Privatizing liquor: Smelling rats
State Senate President Pro Tempore Joe Scarnati says there's little Senate support for a House bill giving beer distributors first crack at wine- and liquor-sales licenses and little time to consider it before lawmakers' June 30 recess. The Jefferson County Republican should be saying Pennsylvanians deserve full, flat-out privatization — not half-measures watered down at pernicious special interests' behest.
The Senate deferred to the House on privatization. And numerous groups want to have their say. But United Food and Commercial Workers Local 1776, which represents about 3,000 state-store workers, remains a major stumbling block — and apparently has surprising legislative allies.
The union hired lobbying firm Long Nyquist and Associates, founded by a longtime aide to Republican Robert Jubelirer, the former Senate president pro tem. And last year, its consulting arm did $1 million-plus in campaign work for, among others, at least seven Senate Republicans and three House Republicans.
Perhaps that's why full, flat-out privatization — which should be a no-brainer for Republicans — still faces such an uphill fight despite GOP control of both chambers and a GOP governor.
If so, special interests defending the Liquor Control Board's statist status quo are taking priority over the public's interests. And no Republican should be complicit in blocking full, flat-out privatization at the behest of a union that for too long has dictated alcohol policies for all Pennsylvanians to protect its privileged few.
Show commenting policy
TribLive commenting policy
You are solely responsible for your comments and by using TribLive.com you agree to our Terms of Service.
We moderate comments. Our goal is to provide substantive commentary for a general readership. By screening submissions, we provide a space where readers can share intelligent and informed commentary that enhances the quality of our news and information.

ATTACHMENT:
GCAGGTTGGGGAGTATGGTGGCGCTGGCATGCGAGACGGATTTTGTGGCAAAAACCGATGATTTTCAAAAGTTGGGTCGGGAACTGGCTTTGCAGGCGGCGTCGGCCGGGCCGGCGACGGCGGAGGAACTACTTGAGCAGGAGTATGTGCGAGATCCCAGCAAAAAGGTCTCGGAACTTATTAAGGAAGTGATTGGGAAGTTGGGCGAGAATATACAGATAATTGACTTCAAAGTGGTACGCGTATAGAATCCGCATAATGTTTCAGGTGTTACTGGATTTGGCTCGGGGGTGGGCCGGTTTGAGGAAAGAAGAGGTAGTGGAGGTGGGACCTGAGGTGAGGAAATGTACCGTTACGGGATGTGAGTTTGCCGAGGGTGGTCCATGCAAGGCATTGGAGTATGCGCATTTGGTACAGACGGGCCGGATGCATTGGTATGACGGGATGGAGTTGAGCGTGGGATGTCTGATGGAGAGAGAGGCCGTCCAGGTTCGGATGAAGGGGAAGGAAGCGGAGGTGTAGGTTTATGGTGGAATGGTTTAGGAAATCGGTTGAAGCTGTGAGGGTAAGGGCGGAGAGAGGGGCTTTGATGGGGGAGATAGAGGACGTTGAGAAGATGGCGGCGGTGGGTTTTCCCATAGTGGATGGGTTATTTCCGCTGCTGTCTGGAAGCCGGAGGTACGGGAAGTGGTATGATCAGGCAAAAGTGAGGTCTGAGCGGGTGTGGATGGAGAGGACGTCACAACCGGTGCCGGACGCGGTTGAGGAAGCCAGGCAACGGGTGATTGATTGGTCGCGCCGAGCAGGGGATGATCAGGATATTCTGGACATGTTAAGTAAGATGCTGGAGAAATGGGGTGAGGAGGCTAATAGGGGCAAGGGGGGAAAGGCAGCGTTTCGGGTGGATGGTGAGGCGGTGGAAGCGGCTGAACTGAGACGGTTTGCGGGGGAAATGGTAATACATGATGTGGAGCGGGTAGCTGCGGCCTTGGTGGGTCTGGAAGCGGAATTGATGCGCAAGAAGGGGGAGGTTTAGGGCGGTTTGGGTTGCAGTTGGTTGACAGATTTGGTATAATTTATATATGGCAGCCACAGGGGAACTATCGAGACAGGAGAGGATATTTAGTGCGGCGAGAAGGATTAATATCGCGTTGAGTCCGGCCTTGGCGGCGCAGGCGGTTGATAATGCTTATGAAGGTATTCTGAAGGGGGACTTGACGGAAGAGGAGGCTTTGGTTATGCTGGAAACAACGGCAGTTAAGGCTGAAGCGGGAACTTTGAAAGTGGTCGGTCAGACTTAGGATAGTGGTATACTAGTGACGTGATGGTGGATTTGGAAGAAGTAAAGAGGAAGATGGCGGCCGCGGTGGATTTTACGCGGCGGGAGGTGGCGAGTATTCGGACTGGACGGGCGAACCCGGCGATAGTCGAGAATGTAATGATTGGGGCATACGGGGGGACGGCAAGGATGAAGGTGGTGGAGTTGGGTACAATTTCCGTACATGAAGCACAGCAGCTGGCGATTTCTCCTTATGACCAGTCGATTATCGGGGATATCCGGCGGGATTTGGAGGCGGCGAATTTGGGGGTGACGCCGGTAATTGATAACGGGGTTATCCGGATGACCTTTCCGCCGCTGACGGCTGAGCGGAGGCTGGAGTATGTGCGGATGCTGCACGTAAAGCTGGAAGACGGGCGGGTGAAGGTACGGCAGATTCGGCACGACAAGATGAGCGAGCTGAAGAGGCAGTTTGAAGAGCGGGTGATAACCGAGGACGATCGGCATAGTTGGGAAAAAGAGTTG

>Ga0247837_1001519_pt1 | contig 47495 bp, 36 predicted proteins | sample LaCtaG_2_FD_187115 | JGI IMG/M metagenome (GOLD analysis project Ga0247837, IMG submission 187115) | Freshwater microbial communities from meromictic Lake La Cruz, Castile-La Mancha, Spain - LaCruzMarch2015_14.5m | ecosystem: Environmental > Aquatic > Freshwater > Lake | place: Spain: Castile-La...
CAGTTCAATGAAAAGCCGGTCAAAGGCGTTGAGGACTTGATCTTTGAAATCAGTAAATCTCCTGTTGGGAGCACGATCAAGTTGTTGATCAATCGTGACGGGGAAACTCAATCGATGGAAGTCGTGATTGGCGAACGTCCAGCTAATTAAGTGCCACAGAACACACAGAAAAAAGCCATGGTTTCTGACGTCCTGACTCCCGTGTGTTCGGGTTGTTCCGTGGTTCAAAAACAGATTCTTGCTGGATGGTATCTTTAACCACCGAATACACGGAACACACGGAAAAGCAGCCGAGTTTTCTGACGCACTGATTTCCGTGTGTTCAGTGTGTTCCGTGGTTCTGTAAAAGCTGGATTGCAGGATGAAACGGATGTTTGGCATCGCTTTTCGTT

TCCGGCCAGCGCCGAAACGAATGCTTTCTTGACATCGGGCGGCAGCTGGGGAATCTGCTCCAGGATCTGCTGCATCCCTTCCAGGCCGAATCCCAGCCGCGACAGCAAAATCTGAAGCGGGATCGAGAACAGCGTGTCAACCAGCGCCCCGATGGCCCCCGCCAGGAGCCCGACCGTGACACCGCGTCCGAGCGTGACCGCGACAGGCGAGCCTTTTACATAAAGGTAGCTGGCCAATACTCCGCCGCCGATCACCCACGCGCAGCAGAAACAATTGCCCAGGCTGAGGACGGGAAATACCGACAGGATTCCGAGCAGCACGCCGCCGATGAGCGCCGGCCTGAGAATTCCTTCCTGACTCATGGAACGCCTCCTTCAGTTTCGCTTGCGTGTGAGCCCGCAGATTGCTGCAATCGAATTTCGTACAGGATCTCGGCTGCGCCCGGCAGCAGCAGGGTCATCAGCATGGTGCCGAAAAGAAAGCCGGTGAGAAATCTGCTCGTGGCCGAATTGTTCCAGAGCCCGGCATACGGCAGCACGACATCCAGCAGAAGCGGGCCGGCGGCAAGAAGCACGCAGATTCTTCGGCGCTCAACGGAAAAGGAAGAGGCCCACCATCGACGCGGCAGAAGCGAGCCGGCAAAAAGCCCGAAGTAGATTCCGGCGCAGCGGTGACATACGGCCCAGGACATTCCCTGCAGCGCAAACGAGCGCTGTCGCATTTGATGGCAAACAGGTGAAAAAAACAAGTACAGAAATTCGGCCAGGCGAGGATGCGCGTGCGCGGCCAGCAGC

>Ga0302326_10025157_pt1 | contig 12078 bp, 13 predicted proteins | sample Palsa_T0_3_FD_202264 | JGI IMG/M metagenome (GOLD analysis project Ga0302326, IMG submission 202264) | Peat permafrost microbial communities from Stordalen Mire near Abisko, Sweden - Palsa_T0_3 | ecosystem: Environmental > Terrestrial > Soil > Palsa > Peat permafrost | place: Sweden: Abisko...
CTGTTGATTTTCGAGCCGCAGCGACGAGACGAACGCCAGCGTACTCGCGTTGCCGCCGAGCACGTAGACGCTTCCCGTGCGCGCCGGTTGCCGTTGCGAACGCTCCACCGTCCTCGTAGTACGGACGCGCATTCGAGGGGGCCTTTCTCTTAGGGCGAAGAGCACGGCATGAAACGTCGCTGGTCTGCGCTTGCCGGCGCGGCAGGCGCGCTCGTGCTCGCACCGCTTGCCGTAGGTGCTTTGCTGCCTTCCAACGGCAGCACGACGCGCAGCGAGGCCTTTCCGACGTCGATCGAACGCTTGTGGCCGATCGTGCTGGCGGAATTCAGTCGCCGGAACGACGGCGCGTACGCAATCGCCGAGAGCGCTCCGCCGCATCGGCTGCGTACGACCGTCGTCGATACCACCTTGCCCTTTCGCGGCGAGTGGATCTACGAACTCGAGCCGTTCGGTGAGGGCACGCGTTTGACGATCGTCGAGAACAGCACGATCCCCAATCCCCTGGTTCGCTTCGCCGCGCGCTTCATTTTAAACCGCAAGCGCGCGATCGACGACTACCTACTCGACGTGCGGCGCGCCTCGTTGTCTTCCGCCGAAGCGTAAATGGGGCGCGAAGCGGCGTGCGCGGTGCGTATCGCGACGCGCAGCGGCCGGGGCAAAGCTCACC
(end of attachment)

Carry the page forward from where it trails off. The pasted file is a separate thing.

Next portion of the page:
While most comments will be posted if they are on-topic and not abusive, moderating decisions are subjective. We will make them as carefully and consistently as we can. Because of the volume of reader comments, we cannot review individual moderation decisions with readers.
We value thoughtful comments representing a range of views that make their point quickly and politely. We make an effort to protect discussions from repeated comments either by the same reader or different readers.
We follow the same standards for taste as the daily newspaper. A few things we won't tolerate: personal attacks, obscenity, vulgarity, profanity (including expletives and letters followed by dashes), commercial promotion, impersonations, incoherence, proselytizing and SHOUTING. Don't include URLs to Web sites.
We do not edit comments. They are either approved or deleted. We reserve the right to edit a comment that is quoted or excerpted in an article. In this case, we may fix spelling and punctuation.
We welcome strong opinions and criticism of our work, but we don't want comments to become bogged down with discussions of our policies and we will moderate accordingly.
We appreciate it when readers and people quoted in articles or blog posts point out errors of fact or emphasis and will investigate all assertions. But these suggestions should be sent via e-mail. To avoid distracting other readers, we won't publish comments that suggest a correction. Instead, corrections will be made in a blog post or in an article.
- Sunday pops
- Expanding Medicaid: Gov.-elect Wolf embraces a false premise
- The Box
- Pittsburgh Laurels & Lances
- Pension reform should not be linked to a natural gas extraction tax
- Holiday Gift Club: The spirit of the season
- The Kathleen Kane chronicles: New and serious questions are being raised about the Pa. attorney general
- Obama’s Cuba deal: More appeasement